Iranian Qaeda connection rears its dubious head —in Canada

Following last month's murky claims about al-Qaeda biggie Sulaiman Abu Ghaith having been sheltered by Iran, Canadian authorities now want us to believe that two guys busted by the RCMP—Chiheb Esseghaier in Montreal and Raed Jaser in Toronto—were plotting to blow up a Via Rail passenger train under the  "direction and guidance" of al-Qaeda agents in …Iran. At their hearings April 23, the men denied the charges. Iran's  foreign ministry said groups such as al-Qaeda have "no compatibility with Iran in both political and ideological fields." (National Post, Canadian Press, April 23) This is rather obvious given the bitter sectarian war on Iran's borders with Iraq and Pakistan. Yet the RCMP portrays a "state-sponsored" terror plot.

The sectarian war has also shown signs of spilling into Iran itself, via the restive region of Baluchistan, which straddles the border with Pakistan. Sunni separatist militants have sporadically made trouble for Tehran in this region, while their kindred on the Pakistani side have been waging a grisly jihad against the Shi'ite Hazara. In the latest attack, the same day as court hearings in Canada, a car bomb aimed at a Hazara politician missed him but killed four others in Quetta, capital of Pakistani Baluchistan. The intended target was seemingly Abdul Khaliq Hazara, head of the Hazara Democratic Party, said police officer Fiyaz Sumbal. The politician was not harmed, but 26 were wounded on top of the four slain—two paramilitary troops and two passers-by. (AP)

  1. Ottawa shootings: life imitates ‘art’?

    Police in Canada have released a surveillance video showing how lone gunman Michael Zehaf-Bibeau stormed into Canada's parliament on Oct. 22 after shooting dead a soldier at Ottawa's war memorial. Zehaf-Bibeau got off a few shots in the parliament building before he was himself shot dead. He was apparently not on a list of known "high-risk travellers," but had links to "extremist elements," and had recently applied for a passport and intended to travel to Syria. The RCMP described Zehaf-Bibeau as a Canadian-born petty criminal with possible dual citizenship in Libya, where his father was from. He was not said to be linked to Martin Rouleau, the Muslim convert who a day earlier killed a Canadian soldier in Quebec in a hit-and-run car attack. But we think Zehaf-Bibeau may have been influenced more by spy thrillers than the global jihad. The video online at BBC News, as well as the descriptions in the Ottawa Citizen, are more than a little evocative this scene from the last James Bond movie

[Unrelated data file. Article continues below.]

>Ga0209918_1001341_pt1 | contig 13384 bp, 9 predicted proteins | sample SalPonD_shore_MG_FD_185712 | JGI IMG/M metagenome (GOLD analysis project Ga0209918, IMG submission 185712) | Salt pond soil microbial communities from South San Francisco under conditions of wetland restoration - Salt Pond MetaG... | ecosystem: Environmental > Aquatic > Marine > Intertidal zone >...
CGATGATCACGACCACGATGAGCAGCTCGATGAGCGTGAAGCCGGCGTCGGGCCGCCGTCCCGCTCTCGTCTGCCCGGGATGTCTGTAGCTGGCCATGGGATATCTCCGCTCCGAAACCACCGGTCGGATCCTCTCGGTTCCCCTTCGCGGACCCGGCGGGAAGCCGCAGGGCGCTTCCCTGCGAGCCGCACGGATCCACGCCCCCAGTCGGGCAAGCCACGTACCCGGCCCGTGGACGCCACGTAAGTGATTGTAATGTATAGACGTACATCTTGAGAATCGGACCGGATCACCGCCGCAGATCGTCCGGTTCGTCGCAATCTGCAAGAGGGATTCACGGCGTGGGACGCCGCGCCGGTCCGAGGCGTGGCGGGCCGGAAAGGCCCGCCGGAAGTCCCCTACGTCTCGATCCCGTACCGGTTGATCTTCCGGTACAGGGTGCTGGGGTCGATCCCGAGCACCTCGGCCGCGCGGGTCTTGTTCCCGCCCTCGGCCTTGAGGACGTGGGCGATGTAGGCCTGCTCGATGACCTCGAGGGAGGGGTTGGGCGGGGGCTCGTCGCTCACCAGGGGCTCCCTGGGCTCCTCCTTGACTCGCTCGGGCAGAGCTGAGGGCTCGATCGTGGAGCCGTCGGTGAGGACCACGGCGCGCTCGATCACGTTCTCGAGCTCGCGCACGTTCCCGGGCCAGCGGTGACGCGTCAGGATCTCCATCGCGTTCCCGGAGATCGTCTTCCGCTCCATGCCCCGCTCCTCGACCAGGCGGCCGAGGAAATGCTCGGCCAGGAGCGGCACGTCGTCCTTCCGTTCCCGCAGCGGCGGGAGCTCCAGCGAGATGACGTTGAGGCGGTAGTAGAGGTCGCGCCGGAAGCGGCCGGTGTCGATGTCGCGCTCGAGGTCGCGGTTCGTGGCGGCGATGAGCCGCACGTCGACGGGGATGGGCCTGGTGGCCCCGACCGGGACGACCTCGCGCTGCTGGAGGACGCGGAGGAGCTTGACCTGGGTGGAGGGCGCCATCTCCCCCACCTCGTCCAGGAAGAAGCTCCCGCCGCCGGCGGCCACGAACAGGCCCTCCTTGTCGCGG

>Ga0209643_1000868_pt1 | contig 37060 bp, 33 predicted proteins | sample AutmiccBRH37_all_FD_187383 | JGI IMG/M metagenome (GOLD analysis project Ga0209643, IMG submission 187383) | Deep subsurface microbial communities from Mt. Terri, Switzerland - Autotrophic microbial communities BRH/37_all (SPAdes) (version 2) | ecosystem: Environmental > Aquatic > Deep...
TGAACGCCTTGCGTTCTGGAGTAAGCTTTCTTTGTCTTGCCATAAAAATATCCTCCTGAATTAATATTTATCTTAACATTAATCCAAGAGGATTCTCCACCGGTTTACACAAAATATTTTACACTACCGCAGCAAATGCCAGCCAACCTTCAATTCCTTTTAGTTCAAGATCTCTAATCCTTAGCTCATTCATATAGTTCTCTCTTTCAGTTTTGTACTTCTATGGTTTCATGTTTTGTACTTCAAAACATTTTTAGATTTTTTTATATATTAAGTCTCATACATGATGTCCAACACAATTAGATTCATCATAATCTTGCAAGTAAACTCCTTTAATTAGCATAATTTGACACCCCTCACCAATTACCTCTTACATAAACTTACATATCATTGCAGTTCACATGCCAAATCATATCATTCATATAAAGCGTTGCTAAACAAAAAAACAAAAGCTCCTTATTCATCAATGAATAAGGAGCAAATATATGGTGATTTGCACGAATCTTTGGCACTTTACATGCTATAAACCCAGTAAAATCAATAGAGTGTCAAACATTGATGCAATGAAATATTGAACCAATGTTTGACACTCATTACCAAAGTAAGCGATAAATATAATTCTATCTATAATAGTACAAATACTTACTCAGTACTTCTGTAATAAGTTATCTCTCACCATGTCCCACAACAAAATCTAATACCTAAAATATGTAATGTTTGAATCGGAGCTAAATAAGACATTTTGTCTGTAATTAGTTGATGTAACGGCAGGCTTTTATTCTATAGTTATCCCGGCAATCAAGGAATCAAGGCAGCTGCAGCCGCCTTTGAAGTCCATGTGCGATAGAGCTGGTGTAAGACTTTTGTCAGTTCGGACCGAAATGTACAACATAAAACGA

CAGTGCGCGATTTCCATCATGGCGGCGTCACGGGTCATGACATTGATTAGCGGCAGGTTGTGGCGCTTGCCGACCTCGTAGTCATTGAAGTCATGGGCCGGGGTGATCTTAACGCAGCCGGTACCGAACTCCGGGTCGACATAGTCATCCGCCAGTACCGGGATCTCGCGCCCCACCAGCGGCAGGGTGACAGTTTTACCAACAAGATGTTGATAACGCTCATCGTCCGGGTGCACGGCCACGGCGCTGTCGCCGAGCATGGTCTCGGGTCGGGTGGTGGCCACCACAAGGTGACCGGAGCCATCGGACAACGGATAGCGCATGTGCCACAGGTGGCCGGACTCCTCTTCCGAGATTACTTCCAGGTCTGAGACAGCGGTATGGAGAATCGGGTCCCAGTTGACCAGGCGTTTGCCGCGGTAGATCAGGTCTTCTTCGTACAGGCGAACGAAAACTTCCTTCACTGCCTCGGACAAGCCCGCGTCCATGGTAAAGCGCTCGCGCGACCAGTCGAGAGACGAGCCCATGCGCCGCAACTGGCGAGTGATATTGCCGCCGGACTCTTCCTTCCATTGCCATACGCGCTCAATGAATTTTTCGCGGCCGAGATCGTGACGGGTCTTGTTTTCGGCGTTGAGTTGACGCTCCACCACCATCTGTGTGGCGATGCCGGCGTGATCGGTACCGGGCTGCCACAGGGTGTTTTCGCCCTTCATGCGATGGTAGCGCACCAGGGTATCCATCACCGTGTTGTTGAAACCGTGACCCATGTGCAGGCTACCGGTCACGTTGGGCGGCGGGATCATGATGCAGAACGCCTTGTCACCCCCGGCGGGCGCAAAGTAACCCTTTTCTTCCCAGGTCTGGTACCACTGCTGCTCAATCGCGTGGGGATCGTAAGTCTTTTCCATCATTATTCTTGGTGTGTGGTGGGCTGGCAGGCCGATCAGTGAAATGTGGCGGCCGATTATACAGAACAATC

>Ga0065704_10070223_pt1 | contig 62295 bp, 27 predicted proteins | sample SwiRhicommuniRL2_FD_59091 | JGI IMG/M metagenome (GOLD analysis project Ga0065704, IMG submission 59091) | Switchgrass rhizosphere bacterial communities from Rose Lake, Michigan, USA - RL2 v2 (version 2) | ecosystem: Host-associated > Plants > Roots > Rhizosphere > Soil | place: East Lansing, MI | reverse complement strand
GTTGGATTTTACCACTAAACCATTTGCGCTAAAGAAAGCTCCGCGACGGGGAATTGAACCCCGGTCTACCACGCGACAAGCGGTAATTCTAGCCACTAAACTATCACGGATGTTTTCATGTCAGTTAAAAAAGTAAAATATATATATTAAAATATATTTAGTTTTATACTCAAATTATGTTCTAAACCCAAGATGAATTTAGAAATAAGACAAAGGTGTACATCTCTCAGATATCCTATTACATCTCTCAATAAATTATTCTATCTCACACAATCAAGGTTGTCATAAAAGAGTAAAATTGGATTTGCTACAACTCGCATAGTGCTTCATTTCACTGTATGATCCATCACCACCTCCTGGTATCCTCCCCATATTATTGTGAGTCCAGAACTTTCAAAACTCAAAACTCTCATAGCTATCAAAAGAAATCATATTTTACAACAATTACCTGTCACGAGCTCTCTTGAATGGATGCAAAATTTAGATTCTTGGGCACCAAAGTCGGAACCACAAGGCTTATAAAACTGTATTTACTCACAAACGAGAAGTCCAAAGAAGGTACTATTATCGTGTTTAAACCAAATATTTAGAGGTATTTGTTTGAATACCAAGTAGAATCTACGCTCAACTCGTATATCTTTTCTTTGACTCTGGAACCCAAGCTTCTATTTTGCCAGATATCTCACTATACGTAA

2. Harper vows to fast-track police state measures

    Stephen Harper is vowing a speedy passage of legislation that would boost the powers of Canada’s spy agency and police forces after a gunman’s attack in Ottawa. "Our laws and police powers need to be strengthened in the area of surveillance, detention and arrest," the Prime Minister told the House of Commons. "They need to be much strengthened. I assure members that work which is already under way will be expedited." (Globe & Mail, Oct. 23)

    File under "What a surprise."